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Staff Oncologist, Mayo Clinic Arizona

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1 Staff Oncologist, Mayo Clinic Arizona
Introduction to Myeloma: Diagnosis, Treatment, Risk Factors and Prevalence Scottsdale, Arizona Rochester, Minnesota Jacksonville, Florida Alan Bryce, MD Staff Oncologist, Mayo Clinic Arizona

2 Multiple Myeloma - Background
The Bone Marrow (blood factory) makes 3 kinds of cells: White Blood Cells …immune system Red Blood Cells (Hemoglobin) …carry oxygen Platelets …clotting There are several kinds of white cells in the marrow usually 1-3% of them are PLASMA CELLS plasma cells make good proteins – antibodies or “immunoglobulins” which help fight infection

3 Multiple Myeloma - Introduction
Myeloma is a cancer of the Plasma Cells They grow out of control in the bone marrow (at least 10% and as high as nearly 100%) This results in many problems including: Low hemoglobin (anemia) and platelets Elevated abnormal immunoglobulins (proteins) Bone pain and fractures Infections (partly due to low normal immunoglobulins) Kidney problems Other complications…

4 Spectrum of Myeloma Asymp- Normal Active Myeloma Aggressive tomatic
plasma cell MGUS Aggressive Myeloma Active Myeloma Monoclonal gammopathy of unknown significance

5 How do plasma cells become “evil”?

6 Multiple Myeloma – Causes?
The cause of myeloma is still unknown Some have suggested: Radiation- Nuclear Bomb Survivors Chemicals (benzenes), herbicides and insecticides- The “Myeloma Belt” Genetics or even viruses Familial Myeloma – still rare However, nothing is conclusive, and it is likely a combination of many factors…

7 Multiple Myeloma Unfortunately, MM is not a curable disease (yet!!)
Historically most people did not live for much more than 2 years… However, the average survival is now at least 8 years This has been a result of three key developments: 1. Early Detection 2. Autologous Stem Cell Transplant 3. Novel Drugs (thalidomide, bortezomib, lenalidomide)

8 Multiple Myeloma - Epidemiology
Incidence It is a rare condition, occurring in about 4 people per 100,000 (1% of all cancers) About 2100 new cases this year in Canada It is more common in men than women It is more common in the black population Average age of diagnosis is 65 Less than 10% of cases occur in patients <50 Less than 2% of cases occur in patients <40

9 Myeloma rate in Arizona among race groups, 1995-2009

10 Common Symptoms Not all patients will have all of these symptoms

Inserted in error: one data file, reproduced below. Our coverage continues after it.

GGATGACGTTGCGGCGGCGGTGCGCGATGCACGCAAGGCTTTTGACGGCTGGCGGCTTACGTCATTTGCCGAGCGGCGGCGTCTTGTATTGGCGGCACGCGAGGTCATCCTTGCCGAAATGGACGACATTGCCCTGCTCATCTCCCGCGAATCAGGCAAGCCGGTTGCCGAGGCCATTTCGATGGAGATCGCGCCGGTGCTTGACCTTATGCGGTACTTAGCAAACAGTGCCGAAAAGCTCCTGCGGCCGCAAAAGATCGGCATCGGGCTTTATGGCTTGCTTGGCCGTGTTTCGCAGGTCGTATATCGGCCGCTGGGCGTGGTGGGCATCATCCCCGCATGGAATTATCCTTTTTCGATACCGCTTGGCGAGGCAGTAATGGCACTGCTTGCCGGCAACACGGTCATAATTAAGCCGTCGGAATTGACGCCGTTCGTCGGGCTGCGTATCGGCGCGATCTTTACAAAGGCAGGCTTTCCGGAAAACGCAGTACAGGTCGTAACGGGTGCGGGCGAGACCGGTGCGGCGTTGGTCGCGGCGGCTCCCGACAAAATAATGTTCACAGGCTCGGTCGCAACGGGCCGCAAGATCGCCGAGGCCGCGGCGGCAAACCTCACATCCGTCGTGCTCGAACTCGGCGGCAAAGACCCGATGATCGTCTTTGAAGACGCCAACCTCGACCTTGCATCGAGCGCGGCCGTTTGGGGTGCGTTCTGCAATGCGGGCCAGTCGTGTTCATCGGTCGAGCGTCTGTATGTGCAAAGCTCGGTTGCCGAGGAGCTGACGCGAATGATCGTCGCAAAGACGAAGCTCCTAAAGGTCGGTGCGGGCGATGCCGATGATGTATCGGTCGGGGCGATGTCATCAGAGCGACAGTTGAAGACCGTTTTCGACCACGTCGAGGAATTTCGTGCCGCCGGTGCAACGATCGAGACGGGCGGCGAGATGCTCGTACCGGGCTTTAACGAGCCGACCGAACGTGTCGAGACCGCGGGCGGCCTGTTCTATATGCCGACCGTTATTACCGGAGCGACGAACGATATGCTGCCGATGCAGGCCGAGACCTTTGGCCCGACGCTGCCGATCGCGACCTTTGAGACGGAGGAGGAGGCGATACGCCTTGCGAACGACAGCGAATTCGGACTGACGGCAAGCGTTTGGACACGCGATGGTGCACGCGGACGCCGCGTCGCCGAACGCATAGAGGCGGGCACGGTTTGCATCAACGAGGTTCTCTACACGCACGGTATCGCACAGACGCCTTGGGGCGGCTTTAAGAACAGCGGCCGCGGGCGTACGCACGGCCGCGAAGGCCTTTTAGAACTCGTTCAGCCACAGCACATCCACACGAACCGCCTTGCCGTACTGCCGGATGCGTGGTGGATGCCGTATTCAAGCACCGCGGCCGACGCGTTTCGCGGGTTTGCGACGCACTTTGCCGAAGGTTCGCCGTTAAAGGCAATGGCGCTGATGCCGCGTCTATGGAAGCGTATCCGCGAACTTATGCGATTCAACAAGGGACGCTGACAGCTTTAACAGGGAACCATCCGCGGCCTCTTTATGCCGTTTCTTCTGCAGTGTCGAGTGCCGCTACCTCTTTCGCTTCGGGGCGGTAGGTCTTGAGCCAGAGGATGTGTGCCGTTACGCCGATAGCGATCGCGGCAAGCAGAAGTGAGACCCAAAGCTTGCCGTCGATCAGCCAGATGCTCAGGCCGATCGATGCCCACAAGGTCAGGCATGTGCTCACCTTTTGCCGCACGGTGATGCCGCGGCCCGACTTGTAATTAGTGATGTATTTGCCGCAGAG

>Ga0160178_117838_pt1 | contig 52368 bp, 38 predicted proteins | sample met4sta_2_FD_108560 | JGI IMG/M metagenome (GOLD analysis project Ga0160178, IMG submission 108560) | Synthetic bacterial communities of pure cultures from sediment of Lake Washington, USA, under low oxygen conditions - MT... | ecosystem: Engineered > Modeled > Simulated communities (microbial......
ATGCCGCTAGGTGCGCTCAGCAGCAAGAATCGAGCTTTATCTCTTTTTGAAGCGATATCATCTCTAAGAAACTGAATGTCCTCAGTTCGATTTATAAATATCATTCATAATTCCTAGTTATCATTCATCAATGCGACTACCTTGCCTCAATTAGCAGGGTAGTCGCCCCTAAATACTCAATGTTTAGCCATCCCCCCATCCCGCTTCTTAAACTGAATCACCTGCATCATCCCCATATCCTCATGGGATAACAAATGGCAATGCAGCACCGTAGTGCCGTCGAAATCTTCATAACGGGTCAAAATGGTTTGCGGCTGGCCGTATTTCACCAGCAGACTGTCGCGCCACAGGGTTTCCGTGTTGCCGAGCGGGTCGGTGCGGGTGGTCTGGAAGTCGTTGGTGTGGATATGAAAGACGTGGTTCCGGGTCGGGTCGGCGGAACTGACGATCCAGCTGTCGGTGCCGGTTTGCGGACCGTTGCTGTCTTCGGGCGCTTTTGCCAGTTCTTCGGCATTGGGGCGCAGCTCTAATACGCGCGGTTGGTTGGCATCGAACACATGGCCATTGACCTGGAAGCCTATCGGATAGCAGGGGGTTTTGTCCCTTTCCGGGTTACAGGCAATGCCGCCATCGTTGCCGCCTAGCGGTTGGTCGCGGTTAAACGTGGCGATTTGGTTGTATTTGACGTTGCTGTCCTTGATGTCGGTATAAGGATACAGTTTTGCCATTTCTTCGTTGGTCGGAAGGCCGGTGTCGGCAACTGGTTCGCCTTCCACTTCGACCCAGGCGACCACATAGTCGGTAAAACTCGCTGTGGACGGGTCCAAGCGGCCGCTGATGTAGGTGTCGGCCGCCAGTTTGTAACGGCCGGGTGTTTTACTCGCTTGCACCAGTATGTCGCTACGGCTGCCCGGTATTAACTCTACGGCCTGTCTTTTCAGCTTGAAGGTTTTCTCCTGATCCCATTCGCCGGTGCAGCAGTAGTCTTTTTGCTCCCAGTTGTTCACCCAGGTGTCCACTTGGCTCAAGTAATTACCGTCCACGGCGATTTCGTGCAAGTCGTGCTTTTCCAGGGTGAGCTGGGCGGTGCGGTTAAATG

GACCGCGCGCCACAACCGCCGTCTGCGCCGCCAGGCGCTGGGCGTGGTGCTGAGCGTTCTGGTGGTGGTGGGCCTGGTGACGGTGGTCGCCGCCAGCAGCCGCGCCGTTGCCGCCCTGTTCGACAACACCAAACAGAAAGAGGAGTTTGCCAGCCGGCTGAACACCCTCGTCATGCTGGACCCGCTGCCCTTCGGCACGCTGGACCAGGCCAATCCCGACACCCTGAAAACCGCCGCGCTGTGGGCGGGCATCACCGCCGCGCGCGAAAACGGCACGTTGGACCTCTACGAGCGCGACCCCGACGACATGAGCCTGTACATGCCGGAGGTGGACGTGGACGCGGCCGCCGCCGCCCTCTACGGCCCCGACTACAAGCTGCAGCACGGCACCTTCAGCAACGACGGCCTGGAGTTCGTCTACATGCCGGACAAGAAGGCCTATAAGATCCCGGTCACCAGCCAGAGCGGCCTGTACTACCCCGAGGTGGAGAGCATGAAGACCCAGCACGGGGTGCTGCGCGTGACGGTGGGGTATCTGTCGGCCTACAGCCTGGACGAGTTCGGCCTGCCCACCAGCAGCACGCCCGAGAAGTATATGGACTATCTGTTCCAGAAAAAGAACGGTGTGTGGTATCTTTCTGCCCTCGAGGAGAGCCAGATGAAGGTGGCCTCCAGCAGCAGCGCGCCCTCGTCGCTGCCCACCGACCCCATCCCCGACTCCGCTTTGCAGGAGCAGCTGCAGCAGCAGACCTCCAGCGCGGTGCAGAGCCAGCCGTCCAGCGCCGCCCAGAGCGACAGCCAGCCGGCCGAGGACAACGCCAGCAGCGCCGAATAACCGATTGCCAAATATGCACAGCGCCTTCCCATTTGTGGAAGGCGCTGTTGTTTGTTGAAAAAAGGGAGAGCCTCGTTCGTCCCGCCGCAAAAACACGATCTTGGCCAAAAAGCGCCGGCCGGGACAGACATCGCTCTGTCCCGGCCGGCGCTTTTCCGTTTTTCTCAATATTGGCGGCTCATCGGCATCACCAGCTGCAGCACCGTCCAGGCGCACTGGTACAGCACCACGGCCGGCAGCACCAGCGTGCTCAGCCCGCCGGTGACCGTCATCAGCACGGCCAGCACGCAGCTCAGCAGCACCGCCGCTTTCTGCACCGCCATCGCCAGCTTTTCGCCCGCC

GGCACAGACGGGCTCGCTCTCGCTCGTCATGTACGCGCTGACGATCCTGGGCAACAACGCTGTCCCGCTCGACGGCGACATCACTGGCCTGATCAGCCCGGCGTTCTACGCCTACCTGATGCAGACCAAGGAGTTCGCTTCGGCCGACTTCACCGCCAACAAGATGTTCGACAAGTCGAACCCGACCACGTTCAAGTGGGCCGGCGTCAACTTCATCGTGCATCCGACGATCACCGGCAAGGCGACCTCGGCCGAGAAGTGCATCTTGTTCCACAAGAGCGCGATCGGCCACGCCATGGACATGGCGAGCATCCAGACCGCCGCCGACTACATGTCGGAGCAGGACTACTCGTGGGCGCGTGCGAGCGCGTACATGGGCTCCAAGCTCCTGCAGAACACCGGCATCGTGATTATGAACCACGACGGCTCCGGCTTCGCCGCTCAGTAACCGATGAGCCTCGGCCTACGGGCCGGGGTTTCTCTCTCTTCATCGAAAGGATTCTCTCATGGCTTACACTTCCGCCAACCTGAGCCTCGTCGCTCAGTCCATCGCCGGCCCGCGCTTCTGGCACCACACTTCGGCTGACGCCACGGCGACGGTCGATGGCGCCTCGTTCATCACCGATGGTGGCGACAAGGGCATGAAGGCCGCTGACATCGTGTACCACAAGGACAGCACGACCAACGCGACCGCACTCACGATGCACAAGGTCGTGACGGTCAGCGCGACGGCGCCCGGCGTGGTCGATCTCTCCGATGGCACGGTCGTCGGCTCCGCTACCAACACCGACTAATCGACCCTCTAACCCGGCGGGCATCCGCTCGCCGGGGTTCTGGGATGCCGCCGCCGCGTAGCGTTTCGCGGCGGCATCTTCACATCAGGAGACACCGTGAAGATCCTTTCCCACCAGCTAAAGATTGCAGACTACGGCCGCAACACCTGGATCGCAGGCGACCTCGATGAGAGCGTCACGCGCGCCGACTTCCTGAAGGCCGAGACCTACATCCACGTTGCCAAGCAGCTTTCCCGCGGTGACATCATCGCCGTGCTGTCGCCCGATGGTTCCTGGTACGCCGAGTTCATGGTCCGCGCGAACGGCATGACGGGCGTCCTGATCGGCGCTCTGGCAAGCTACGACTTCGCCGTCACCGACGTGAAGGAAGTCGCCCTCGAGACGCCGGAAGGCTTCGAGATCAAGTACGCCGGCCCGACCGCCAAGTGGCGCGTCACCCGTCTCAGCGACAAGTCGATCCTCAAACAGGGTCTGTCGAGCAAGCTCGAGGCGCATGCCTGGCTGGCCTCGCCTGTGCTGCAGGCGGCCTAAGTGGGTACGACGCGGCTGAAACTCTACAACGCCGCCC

Fatigue Mostly due to low hemoglobin (anemia) Also due to disease itself Other factors contribute to this (psychological, chemo & other drugs, infections…) Lack of Appetite Infections Due to weakened immune system

11 Common Symptoms contd. Bone Symptoms
The abnormal protein causes an imbalance in bone production leading to bone thinning This bone loss can lead to osteoporosis, bone pain and bone fractures Most common location is the spine High Calcium levels Often happens when first diagnosed (calcium released by damaged bones) Can result in thirst, nausea, vomiting, frequent urination, confusion and even coma

12 Common Symptoms contd. Impaired Kidney Function
The abnormal protein and the high calcium can damage the kidneys About ½ of patients have some degree of kidney damage Some have severe damage and require dialysis Neurological symptoms Bone fractures may compress nerves and cause symptoms Easy bruising & bleeding occurs in some

13 Diagnosis of Myeloma The diagnosis of Myeloma is made as a result of several tests: Blood Counts (CBC – white, red, platelets) Blood and urine tests for immune proteins 3. Bone Marrow tests (aspirate and biopsy) 4. X-rays 5. Other blood tests

14 Myeloma Treatment Principles of therapy
1. Stop the production of the abnormal plasma cells (chemo) 2. Strengthen the bone and prevent fractures 3. Increase the hemoglobin count and reduce fatigue 4. Reduce risk of infections 5. Promote well being and quality of life

15 Treatment with Chemotherapy
Goal is to reduce the number of plasma cells and the proteins they produce Timing is important as it may be possible to wait & watch It is not “curative” but may put the disease into remission Must be tailored to individual based on disease factors (type, severity, organs involved) and patient factors (age, general health…) Stem Cell Transplant is a common treatment option

16 Conclusions New Treatments for myeloma have improved survival
Myeloma is usually preceded by many years of MGUS Screening and early detection can allow therapy to begin before organ damage develops Bone Marrow transplant and Clinical Trials should be considered when appropriate

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